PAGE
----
Watching the world's fastest man, Maurice Greene, prepare to run over 100 metres is one of the more entertaining sights on the athletics circuit. Assuming, that is, you are not about to race him.
To those alongside him on the track, the swaggering style of the man they call the "Kansas Cannonball" is enough to undermine any fragile belief they may have nurtured of winning.
Britain's fastest man of the moment, Dwain Chambers, knows all about the perils involved in taking on the sprinter who has dominated the event since winning the 1997 world title. Now the 23-year-old Londoner believes he is more ready than ever before to challenge the balance of power this weekend.
"It's a mental battle with Maurice," Chambers said. "If you let him get to you then he's already won the race. And I've seen him do that to me as well as other athletes in the past. It's difficult to describe because his whole aura can have an effect on a person's mental focus. If you get caught up in his mind games then you're crushed.
"I've been up against him time and time again and it's worn thin. I'm just not conscious of him any more. I know he's going to be there. I know he's going to strut his stuff up and down, and he's going to stick his tongue out. I know exactly what he's going to do, I can read him like a book now."
But if Chambers is to prevent this weekend's outcome from being the same old story, he knows he must not only resist the American's psychological warfare, but strike the first blow himself. He has to start fastest to give himself a chance against a man whose world record of 9.79 seconds is almost two-tenths of a second faster than his own best.
"With most athletes, you stick on them for 70, 80 metres, they'll crack," Chambers said. "Maurice don't crack. So you've just got to get out in front of him and hold on. If you don't get out of the blocks the race is over."
What strengthens Chambers' belief in his capacity to carry out his strategy is his level of performance this season since recovering from a motorbike accident in April which left him with a dislocated shoulder, finger and thumb and facial lacerations.
"I've been very, very consistent this year," he said. "I've run 10 flat, which I've never done before, and I've run 10.01 twice. I've shown to the world and myself that I can actually go out and be a force to be reckoned with."
The Olympic silver medallist, Ato Boldon, whose compulsive study of sprinting statistics has made him one of the most knowledgeable of forecasters, places Chambers in his list of four main contenders for the 100 metres gold medal. The list comprises the Briton, Boldon himself, Greene, and Tim Montgomery, who won the US Championship in Greene's absence and has since set a time of 9.84, the second-fastest ever run.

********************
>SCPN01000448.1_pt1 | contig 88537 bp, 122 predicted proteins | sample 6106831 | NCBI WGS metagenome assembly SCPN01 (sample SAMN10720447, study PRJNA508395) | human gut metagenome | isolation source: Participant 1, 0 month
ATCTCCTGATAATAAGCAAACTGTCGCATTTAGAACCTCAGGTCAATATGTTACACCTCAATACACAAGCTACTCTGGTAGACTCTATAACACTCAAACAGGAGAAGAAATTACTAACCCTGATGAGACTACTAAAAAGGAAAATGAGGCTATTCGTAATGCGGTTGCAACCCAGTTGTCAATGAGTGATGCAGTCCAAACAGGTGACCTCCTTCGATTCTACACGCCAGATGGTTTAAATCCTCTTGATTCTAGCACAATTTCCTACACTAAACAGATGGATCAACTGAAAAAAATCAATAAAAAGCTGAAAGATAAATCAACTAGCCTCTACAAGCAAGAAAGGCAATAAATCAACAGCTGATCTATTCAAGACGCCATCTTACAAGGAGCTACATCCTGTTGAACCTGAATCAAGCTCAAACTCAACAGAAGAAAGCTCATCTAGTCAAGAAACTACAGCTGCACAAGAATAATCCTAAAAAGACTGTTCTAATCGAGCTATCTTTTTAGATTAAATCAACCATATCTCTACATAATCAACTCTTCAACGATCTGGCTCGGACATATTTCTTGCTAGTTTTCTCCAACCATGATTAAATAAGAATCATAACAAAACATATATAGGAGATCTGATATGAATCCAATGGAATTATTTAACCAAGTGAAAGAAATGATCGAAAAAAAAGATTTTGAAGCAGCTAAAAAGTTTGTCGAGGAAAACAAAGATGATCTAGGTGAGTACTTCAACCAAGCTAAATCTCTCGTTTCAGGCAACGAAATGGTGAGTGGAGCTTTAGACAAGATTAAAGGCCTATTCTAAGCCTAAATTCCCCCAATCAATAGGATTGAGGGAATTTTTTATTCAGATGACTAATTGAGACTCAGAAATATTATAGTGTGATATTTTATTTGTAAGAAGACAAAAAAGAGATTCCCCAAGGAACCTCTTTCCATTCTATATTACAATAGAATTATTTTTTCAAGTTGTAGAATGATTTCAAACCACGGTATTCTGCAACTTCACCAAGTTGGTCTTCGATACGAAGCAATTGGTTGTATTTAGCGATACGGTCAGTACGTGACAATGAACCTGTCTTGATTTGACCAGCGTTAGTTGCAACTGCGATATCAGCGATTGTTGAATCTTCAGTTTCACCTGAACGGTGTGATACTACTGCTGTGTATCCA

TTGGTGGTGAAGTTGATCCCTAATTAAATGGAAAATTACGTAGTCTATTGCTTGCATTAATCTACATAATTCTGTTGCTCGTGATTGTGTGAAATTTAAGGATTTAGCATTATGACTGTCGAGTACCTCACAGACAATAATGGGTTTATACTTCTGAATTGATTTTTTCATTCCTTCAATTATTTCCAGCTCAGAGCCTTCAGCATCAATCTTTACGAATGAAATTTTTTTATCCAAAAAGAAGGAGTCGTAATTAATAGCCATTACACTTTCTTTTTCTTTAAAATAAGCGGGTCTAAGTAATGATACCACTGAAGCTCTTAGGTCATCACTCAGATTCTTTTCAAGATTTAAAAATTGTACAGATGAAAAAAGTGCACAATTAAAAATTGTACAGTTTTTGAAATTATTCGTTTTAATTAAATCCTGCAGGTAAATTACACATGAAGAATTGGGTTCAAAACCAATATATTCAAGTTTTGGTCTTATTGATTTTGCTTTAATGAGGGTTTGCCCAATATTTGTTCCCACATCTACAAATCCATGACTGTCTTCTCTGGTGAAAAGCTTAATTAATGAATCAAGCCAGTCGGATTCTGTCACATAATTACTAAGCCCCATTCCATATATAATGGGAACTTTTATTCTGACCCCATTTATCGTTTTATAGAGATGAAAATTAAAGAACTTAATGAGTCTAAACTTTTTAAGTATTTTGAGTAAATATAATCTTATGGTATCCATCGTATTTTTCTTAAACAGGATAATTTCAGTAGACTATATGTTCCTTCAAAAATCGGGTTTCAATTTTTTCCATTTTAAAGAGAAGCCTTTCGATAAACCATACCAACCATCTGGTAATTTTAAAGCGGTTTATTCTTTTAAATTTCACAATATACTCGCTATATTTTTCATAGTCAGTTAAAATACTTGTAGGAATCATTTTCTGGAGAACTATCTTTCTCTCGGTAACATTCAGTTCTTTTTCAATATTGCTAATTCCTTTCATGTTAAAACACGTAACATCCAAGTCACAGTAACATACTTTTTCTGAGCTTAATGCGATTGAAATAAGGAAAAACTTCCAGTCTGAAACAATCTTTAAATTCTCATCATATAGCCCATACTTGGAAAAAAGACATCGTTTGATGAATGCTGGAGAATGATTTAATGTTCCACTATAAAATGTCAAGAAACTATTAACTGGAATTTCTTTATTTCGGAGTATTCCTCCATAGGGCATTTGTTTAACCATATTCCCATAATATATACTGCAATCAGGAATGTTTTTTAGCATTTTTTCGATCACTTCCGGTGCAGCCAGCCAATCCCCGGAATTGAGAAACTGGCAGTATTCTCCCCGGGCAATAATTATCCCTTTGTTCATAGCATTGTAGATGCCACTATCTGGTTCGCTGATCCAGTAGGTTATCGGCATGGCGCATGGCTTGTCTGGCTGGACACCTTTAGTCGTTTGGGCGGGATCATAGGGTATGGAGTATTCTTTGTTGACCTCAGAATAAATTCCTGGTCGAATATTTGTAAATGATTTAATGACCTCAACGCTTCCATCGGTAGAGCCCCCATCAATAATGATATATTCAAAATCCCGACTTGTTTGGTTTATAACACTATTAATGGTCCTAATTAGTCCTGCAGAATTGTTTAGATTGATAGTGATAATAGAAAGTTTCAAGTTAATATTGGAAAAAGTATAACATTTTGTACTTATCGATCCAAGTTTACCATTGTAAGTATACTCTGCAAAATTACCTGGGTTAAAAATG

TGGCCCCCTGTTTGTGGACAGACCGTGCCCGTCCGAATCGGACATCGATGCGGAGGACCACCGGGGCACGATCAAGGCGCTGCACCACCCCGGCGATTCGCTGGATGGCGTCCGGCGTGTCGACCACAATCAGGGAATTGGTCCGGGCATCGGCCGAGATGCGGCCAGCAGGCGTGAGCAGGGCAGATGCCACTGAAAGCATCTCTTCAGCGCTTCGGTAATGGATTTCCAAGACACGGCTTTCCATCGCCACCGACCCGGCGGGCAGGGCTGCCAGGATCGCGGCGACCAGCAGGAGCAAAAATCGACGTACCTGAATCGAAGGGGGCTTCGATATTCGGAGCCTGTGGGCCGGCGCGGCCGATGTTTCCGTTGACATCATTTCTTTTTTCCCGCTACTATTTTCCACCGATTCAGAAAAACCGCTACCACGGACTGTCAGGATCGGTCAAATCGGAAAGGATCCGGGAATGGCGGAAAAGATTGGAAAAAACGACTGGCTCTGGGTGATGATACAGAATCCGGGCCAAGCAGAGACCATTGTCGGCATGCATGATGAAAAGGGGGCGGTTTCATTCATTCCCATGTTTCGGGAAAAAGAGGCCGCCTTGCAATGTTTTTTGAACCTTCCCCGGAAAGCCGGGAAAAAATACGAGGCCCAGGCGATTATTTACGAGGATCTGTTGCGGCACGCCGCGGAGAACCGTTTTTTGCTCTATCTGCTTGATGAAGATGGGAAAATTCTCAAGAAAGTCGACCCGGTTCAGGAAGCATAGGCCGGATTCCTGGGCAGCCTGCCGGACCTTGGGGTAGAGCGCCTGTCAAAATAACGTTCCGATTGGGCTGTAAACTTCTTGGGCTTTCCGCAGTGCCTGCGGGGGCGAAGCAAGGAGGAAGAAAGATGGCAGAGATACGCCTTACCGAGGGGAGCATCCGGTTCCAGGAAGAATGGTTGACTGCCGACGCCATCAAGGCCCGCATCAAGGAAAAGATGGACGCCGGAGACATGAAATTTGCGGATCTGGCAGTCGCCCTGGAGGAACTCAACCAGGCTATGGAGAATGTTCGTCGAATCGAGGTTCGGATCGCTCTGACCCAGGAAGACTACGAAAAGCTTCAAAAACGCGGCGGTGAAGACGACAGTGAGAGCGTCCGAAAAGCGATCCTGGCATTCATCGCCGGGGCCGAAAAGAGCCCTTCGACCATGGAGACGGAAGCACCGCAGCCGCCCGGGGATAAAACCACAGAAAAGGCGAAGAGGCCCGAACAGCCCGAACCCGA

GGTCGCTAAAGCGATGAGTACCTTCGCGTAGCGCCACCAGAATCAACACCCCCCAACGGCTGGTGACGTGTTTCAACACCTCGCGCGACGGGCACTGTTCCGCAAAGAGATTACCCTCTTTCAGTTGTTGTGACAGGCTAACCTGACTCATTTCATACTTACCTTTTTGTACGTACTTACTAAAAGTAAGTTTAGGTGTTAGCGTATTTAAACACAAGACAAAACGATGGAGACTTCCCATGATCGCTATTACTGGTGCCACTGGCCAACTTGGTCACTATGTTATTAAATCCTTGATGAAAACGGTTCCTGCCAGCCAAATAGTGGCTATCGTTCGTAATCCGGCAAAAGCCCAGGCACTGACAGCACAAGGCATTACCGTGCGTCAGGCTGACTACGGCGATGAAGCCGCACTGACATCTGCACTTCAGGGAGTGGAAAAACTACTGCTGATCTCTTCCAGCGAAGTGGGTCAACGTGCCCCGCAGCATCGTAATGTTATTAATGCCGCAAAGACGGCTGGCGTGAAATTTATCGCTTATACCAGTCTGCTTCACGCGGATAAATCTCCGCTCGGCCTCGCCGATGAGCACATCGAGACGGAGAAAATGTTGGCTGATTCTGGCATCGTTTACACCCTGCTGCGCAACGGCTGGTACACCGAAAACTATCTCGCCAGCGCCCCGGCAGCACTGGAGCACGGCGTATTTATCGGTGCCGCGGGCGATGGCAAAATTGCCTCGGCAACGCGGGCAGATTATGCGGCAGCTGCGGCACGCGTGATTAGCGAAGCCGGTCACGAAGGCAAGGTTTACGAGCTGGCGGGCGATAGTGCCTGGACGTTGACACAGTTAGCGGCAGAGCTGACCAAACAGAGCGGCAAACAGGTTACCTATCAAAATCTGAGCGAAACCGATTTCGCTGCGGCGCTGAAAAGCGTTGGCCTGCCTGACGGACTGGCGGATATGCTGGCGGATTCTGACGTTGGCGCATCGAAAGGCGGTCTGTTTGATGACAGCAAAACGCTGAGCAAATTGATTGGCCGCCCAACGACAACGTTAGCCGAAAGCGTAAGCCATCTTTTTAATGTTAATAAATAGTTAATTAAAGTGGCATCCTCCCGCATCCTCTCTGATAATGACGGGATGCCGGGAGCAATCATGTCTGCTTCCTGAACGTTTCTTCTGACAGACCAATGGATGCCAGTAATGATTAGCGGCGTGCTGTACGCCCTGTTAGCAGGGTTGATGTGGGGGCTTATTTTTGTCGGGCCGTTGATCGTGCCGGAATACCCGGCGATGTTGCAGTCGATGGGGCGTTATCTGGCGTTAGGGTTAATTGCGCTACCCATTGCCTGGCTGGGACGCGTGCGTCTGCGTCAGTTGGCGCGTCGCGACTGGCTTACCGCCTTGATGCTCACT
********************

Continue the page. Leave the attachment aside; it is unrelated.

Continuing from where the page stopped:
"If I put you in the top four, you're a threat," Boldon said. "Because that's the way this business is. One step here, one step there – absolutely."
As a training partner of Greene's, the ebullient Trinidadian is ideally placed to evaluate the two factors which have offered rival sprinters new hope that the world and Olympic champion can be toppled.
"Before the season I thought he wouldn't run at all because he was simply lacking motivation," Boldon said. "What does Maurice really have to prove here? I guess you do have to admire him for putting it on the line because if he's in the race I think that gives you a little bit more credibility. So I'd like to thank Maurice for lining up and giving us a chance to beat him."
With reference to the tendinitis in Greene's left knee which has caused him to run for the last month with a protective strapping, Boldon was similarly expansive.
"I've had people say 'Maurice is trying to psych you guys out'," Boldon added. "I know for a fact that Maurice's knee has not been 100 per cent. It hasn't been well for a while – it bothers him slowing down and pushing off. I had a similar knee issue in Athens, but it's more uncomfortable than painful I would say."
Can Chambers seize his moment to become the first British world 100m champion since Linford Christie eight years ago? Only part of the answer to that question is about his opponents, Greene included. The other part concerns his own resolution. When Christie ran, his concentration was unfathomably deep, his belief in his superiority indomitably strong. Chambers is a softer, more affable character, ready – as Christie never was – to admit to weakness and doubt.
But he has also shown a capacity to respond to big moments with big performances which augurs well for his ambitions. After the bitter experience of losing the 1998 European title to his friend and rival Darren Campbell, he responded the following year by taking the world bronze behind Greene in Seville in a personal best of 9.97. Given the circumstances, his performance in finishing fourth at last year's Olympics despite a hamstring injury was of even greater merit.
"I've shown in various championships that I'm a championship performer, and I always bring it out on the day," Chambers said. "That's what separates the men from the boys. I've got all the ammunition I could possibly need now. I've just got to keep my cool and go out and run my own race.
"Every dog has their day, and obviously Maurice has been on top for about four or five years. But he's shown that he can be beaten. I've thought that this year more than in previous years, where he's been such a formidable force.
"If Maurice is on the line then obviously he's ready to run, so I'm not going to let that affect my concentration. But I feel I'm in a better position now than I have been in for the past three or four years.
"Any athlete has to go to the line believing they can win. You don't want to go to the line thinking: 'Well, we'll see how it goes'. I don't have that attitude. I'm thinking: 'I'm here to roll and I am going to beat you'."
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